[14] A. Tapwal et al., In vitro antifungal potency of plant extracts against five phytopathogens, Braz. Arch. Biol. Technol. 54(6) (2011) 1093-1098.

DOI: https://doi.org/10.1590/s1516-89132011000600003

[15] S.K. Dwivedi, U. Yadav, Enespa, Efficacy of some medicinal plant extracts, oil and microbial antagonists against Fusarium spp. affecting brinjal and guava crops, Asian Journal of Plant Pathology. 9(2) (2015) 72-82.

DOI: https://doi.org/10.3923/ajppaj.2015.72.82

[16] M. Ikegbunam, M. Ukamaka, O. Emmanuel, Evaluation of the antifungal activity of aqueous and alcoholic extracts of six spices, American Journal of Plant Sciences. 7 (2016) 118-125.

DOI: https://doi.org/10.4236/ajps.2016.71013

[17] M.S. Gurjar et al., Efficacy of plant extracts in plant disease management, Agricultural Sciences. 3(3) (2012) 425-433.

[18] A. Tapwal et al., Antimicrobial activity and phytochemical screening of endophytic fungi associated with Cassia fistula, International Journal of Chemical and Biological Sciences. 2(7) (2015) 15-21.

[19] A. Tapwal et al., Antimycotic activity and phytochemical screening of fungal endophytes associated with Santalum album, Nusantara Bioscience. 8(1) (2016) 14-17.

DOI: https://doi.org/10.13057/nusbiosci/n080104

[20] Y.L. Nene, P.N. Thapliyal, Evaluation of fungicides. In: Fungicides in Plant Disease Control, Oxford and IBH Publishing Company, New Delhi, 1993, p.531.

[21] E.P.A. (U.S. Environmental Protection Agency), Mold remediation in schools and commercial buildings, Office of Air and Radiation, Indoor Environments Division, Document Number EPA 402-K-01-001, (2001).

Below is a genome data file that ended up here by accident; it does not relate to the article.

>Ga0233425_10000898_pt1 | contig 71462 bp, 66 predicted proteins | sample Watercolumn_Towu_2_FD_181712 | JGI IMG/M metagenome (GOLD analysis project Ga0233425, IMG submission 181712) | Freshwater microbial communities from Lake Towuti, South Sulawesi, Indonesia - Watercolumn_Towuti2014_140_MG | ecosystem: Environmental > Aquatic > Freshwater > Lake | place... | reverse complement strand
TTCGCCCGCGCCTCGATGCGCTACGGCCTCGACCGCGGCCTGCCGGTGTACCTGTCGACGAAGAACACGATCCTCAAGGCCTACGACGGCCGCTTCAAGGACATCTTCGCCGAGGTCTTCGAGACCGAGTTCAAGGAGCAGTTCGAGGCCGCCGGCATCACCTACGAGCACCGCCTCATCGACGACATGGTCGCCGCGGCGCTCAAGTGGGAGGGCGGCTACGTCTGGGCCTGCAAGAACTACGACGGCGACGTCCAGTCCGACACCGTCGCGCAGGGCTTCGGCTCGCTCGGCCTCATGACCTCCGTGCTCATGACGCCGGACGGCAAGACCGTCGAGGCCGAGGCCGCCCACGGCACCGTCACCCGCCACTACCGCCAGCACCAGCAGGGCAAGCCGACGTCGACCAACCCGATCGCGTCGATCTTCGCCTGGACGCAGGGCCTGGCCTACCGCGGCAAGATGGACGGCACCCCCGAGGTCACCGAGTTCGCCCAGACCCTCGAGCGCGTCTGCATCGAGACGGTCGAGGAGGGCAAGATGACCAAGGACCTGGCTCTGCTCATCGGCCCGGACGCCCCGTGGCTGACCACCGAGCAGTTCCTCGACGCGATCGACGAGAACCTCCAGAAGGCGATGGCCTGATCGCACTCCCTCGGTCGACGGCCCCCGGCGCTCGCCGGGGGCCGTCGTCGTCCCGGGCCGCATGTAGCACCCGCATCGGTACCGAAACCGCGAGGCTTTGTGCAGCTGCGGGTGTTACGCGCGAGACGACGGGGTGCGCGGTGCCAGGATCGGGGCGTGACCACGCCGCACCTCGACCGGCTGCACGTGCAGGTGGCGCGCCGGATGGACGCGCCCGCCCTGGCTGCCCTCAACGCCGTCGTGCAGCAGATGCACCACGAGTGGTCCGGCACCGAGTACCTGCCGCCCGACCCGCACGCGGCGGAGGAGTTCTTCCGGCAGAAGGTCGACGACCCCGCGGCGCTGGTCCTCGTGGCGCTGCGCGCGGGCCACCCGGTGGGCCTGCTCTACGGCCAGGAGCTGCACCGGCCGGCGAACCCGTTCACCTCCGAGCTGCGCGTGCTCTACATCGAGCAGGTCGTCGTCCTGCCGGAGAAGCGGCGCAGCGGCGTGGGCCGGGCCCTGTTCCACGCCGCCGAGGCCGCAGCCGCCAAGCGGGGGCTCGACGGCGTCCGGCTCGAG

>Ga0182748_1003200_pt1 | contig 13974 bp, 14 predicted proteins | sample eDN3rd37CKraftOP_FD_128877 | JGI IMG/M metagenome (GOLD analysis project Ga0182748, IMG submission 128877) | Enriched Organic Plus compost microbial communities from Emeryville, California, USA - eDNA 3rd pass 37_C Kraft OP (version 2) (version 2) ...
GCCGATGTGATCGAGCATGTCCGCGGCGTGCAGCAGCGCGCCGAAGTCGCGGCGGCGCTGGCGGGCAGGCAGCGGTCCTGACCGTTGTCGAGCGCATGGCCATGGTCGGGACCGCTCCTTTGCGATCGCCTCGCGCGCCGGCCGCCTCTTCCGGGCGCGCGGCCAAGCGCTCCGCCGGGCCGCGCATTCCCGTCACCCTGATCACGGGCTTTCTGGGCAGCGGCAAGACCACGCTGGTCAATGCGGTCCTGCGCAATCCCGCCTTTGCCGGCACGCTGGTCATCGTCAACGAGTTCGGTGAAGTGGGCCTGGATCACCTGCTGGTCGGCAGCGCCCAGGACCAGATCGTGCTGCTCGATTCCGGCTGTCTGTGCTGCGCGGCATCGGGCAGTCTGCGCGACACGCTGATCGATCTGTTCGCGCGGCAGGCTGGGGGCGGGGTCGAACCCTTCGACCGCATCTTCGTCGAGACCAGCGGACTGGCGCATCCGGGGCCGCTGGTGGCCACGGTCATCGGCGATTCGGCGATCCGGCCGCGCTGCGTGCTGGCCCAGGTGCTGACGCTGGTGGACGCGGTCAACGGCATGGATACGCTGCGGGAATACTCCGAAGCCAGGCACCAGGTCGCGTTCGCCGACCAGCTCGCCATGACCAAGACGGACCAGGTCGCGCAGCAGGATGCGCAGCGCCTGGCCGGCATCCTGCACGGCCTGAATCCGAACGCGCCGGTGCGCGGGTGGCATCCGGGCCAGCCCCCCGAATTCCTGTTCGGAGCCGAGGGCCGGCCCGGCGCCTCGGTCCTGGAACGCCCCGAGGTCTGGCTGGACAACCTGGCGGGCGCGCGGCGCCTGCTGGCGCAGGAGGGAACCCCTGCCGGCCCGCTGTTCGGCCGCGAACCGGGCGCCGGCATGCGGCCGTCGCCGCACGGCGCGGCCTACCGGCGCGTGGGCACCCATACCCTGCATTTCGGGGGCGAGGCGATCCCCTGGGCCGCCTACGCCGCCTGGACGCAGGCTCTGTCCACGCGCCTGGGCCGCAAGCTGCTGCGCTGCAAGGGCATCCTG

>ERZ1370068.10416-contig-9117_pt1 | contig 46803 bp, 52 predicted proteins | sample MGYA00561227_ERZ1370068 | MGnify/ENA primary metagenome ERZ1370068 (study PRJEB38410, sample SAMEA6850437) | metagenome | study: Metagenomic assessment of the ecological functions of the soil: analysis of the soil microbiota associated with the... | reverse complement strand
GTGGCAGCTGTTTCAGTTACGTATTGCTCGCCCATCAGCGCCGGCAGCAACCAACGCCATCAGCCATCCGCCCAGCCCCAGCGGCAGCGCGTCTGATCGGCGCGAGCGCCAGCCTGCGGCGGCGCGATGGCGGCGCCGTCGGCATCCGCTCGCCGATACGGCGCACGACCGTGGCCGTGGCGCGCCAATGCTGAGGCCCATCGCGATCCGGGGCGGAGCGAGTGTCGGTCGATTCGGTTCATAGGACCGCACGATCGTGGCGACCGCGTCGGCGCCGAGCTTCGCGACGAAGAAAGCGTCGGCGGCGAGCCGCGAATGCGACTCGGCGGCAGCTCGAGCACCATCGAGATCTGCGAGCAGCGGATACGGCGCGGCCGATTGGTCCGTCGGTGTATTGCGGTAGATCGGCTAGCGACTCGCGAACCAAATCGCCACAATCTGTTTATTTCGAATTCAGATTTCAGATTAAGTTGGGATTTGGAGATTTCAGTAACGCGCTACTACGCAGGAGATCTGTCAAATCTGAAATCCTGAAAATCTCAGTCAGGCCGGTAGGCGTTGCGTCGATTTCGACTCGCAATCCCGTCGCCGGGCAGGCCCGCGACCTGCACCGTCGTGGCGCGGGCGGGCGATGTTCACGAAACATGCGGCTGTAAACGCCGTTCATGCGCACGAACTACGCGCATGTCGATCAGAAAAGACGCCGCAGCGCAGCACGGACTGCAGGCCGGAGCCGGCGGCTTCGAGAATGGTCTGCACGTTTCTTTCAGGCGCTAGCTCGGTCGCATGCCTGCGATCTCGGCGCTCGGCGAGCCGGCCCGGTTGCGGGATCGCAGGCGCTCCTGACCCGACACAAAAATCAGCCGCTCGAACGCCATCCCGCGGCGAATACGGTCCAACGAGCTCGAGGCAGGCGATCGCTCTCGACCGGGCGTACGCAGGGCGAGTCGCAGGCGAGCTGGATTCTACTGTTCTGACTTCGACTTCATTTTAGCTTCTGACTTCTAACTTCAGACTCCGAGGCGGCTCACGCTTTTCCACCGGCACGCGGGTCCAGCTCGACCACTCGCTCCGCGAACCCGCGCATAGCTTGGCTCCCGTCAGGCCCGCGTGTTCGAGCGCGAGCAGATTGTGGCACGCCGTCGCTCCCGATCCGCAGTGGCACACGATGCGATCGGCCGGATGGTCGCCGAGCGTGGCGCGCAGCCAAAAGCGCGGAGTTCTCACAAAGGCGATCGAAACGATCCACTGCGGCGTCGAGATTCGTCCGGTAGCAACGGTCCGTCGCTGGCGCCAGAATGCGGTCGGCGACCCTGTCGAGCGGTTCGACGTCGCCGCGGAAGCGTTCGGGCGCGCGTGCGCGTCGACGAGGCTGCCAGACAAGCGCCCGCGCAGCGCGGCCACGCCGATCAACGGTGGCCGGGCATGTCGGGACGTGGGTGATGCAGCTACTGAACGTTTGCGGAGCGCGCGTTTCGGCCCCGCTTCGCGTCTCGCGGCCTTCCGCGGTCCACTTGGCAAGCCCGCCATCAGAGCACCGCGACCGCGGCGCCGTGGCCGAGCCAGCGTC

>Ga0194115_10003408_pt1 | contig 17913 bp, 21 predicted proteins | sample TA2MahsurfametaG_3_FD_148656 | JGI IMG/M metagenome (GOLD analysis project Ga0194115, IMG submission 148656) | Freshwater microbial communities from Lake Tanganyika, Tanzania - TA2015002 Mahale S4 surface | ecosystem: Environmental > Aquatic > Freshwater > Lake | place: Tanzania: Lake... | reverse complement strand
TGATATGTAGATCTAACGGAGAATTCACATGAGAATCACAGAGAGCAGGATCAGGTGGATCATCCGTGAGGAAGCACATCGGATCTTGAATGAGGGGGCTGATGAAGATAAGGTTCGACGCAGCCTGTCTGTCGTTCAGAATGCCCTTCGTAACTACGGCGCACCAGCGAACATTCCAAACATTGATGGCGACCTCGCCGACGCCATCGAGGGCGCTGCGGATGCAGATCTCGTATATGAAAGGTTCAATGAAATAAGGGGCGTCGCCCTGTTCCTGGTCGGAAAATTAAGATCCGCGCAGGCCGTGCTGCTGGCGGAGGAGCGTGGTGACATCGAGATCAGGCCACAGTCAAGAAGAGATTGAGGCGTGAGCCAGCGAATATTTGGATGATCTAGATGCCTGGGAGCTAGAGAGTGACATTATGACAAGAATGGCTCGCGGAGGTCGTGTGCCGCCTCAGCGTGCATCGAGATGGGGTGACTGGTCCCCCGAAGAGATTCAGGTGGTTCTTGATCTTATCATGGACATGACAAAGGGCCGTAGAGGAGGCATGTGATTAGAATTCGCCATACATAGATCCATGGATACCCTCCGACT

[22] S.A. Simoes, D.P.L. Junior, R.C. Hahn, Fungal microbiota in air-conditioning installed in both adult and neonatal intensive treatmentunits and their impact in two university hospitals of the central western region, Mato Grosso, Brazil, Mycopathologia. 172 (2011).

DOI: https://doi.org/10.1007/s11046-011-9411-0

[23] A. Harkawy et al., Bioaerosol assessment in naturally ventilated historically library building with restricted personnel access, Annals of Agricultural and Environmental Medicine. 18(2) (2011) 323-329.

[24] S.M. Hasnain, T. Akhter, M.A. Waqar, Airborne and allergenic fungal spores of the Karachi environment and their correlation with meteorological factors, Journal of Environmental Monitoring. 14 (2012) 1006–1013.

DOI: https://doi.org/10.1039/c2em10545d

[25] M.L. Grbic et al., Molds in museum environments: biodeterioration of art photographs and wooden sculptures, Arch. Biol. Sci. 65(3) (2013) 955-962.

DOI: https://doi.org/10.2298/abs1303955g

[26] S. Rogawansamy et al., An evaluation of antifungal agents for the treatment of fungal contamination in indoor air environments, Int. J. Environ. Res. Public Health. 12 (2015) 6319-6332.

DOI: https://doi.org/10.3390/ijerph120606319

[27] OSHA (Occupational Safety and Health Administration, U.S. Department of Labor), A Brief guide to mold in the workplace, Safety and Health Information Bulletin (SHIB 03-10-10), (2003).

[28] J. Varga et al., Mycotoxin producers in the Aspergillus genus: an update, Acta Biologica Szegediensis. 9(2) (2015) 151-167.

[29] A. Mahadevan, Biochemical aspects of plant disease resistance, In Part I: Performed inhibitory substances, Today and Tomorrows Printers and Pub, New Delhi, 1982, pp.425-431.

[30] S. Satish et al., Antifungal activity of some plant extracts against important seed borne pathogens of Aspergillus sp., Journal of Agricultural Technology. 3(1) (2007) 109-119.

[31] F.A. Neela, I.A. Sonia, S. Shamsi, Antifungal activity of selected medicinal plant extract on Fusarium oxysporum Schlechtthe causal agent of fusarium wilt disease in tomato, American Journal of Plant Sciences. 5(18) (2014) 2665-2267.

DOI: https://doi.org/10.4236/ajps.2014.518281
Show More Hide